Setting readers at sea: Fatou Diome’s Ventre de l’Atlantique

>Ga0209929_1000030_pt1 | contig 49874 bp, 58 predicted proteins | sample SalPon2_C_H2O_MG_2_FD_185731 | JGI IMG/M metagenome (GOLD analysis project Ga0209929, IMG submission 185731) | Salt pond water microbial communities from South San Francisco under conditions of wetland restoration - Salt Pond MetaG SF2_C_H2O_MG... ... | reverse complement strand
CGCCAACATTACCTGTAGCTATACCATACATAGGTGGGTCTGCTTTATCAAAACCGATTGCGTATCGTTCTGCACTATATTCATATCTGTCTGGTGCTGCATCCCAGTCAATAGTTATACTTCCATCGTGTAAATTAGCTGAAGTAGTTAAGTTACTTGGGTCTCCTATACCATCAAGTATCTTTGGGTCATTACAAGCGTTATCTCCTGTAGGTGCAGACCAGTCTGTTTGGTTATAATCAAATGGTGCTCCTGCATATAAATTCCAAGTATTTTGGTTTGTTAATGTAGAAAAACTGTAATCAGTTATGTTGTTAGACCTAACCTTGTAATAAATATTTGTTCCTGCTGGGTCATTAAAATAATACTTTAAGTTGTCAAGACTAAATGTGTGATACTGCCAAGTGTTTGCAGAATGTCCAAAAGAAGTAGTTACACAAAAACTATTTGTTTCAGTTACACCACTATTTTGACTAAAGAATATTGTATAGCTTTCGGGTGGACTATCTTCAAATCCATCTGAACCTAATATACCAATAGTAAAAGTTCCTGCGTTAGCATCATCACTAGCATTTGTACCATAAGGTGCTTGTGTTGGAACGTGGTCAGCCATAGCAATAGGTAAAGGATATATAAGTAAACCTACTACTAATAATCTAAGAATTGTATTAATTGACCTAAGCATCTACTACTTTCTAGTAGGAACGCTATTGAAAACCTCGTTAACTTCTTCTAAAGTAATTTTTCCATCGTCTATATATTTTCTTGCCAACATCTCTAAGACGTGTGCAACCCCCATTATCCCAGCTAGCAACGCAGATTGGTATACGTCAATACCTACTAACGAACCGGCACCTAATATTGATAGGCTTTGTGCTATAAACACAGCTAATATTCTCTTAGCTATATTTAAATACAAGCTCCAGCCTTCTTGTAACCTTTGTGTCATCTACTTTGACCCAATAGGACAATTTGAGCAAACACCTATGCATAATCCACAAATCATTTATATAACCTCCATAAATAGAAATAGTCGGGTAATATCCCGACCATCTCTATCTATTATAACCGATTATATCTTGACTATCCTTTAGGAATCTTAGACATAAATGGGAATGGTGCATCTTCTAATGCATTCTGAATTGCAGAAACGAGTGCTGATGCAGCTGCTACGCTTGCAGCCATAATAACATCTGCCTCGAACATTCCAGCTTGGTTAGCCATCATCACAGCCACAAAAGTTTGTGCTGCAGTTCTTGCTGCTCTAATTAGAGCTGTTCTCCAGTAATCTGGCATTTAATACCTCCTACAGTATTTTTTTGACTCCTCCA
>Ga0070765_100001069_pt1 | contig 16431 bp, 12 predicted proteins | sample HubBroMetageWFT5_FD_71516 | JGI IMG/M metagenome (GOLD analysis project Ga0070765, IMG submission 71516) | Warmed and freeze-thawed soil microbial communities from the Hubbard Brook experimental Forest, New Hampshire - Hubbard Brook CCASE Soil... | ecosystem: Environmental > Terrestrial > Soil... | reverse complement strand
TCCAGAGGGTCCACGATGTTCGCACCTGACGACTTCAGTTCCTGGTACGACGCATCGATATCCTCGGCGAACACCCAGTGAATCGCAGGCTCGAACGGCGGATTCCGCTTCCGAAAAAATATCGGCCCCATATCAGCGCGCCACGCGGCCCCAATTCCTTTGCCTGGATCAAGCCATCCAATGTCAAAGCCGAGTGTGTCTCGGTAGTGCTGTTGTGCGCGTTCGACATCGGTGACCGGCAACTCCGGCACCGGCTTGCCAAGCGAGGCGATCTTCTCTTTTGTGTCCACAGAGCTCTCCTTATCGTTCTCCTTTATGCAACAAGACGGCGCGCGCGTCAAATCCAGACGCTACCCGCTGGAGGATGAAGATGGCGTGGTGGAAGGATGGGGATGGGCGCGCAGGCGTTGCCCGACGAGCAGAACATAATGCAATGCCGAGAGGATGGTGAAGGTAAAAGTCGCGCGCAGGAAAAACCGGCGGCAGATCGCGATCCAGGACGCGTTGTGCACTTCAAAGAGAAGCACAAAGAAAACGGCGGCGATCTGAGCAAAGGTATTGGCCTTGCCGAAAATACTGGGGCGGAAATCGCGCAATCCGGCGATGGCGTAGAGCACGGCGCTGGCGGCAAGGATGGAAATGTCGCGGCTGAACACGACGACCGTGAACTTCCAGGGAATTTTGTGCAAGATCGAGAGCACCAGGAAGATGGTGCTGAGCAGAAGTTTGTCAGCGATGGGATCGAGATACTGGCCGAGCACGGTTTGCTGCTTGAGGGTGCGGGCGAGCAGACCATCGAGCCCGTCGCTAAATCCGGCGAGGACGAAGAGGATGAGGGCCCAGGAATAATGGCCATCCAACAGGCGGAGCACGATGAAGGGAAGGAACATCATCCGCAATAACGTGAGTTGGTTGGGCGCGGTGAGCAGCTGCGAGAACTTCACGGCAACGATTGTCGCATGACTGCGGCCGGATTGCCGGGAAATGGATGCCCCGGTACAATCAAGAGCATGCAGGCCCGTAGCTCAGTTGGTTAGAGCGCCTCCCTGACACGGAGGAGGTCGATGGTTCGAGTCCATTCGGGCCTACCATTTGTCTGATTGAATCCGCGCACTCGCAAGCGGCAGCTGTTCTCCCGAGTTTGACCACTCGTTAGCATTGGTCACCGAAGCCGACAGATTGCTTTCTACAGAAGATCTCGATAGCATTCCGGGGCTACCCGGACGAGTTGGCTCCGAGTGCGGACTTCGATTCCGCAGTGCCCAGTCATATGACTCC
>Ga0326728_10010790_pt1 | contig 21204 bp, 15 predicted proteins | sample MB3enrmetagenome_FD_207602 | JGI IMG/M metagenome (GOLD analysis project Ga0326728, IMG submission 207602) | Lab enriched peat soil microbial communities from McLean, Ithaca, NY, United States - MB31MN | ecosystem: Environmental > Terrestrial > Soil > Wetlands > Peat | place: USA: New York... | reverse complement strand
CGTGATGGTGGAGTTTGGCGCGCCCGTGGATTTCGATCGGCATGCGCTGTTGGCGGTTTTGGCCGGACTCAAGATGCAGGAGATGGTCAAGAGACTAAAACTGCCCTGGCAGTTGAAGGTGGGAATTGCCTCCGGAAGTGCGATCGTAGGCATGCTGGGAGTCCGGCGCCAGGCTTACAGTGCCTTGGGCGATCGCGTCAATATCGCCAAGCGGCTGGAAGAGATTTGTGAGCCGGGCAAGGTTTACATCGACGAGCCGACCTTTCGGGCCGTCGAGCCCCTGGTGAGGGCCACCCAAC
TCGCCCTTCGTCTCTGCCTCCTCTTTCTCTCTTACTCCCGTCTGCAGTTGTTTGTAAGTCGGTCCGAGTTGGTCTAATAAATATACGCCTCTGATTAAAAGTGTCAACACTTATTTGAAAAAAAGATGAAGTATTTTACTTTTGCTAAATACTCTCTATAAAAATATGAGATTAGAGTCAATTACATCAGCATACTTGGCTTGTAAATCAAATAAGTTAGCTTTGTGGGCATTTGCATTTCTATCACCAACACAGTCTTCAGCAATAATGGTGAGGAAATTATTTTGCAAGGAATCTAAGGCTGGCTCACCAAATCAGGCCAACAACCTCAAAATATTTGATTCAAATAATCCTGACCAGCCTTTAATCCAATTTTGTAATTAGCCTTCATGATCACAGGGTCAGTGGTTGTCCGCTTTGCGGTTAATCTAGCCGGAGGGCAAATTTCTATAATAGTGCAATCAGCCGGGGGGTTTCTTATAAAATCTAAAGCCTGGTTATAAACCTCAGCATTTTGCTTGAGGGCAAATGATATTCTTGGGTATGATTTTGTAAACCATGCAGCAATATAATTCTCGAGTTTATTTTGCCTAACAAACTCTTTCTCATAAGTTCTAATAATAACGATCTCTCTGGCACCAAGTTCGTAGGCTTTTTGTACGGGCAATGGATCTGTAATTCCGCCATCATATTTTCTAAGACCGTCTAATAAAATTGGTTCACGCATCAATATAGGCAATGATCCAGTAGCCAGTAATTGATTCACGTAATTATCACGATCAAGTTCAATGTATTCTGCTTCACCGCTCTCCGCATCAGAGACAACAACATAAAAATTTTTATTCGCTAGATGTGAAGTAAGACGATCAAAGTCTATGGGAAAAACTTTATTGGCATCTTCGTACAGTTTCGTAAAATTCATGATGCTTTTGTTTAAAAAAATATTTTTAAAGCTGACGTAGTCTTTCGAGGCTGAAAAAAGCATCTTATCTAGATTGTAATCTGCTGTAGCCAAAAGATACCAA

Fatou Diome’s first novel, Le Ventre de l’Atlantique (2003), can be read as a work of migrant literature in which the Atlantic figures as a separating expanse beholden to a single past, that of the Atlantic Slave Trade. The ocean divides contemporary African migrants to Europe from the continent, as it did enslaved Africans taken forcibly to the Americas; it consumes a returned impoverished migrant, as it swallowed those who did not survive the Middle Passage. Yet for the authorial protagonist, Salie, and her island home, the Senegalese fishing village of Niodior, the Atlantic evokes multiple histories and experiences. This ocean is a place of freedom, as well as its absence; of daily sustenance, as well as migration; of life, as well as death; of postcolonial violence, as well as the violence of the Trade. The novel’s Atlantic, like the text as a whole, alludes to many pasts and, at times, abandons the dualities of place, race, and gender that organize most contemporary discourse about migration and oppression. Passages of opaque desire and oblique critique diverge from a dichotomous geography of continents and subject positions. Where Salie and Niodior emerge uncontained by categories inherited from colonial discourses, there are intimations of what genuinely postcolonial freedom might be.
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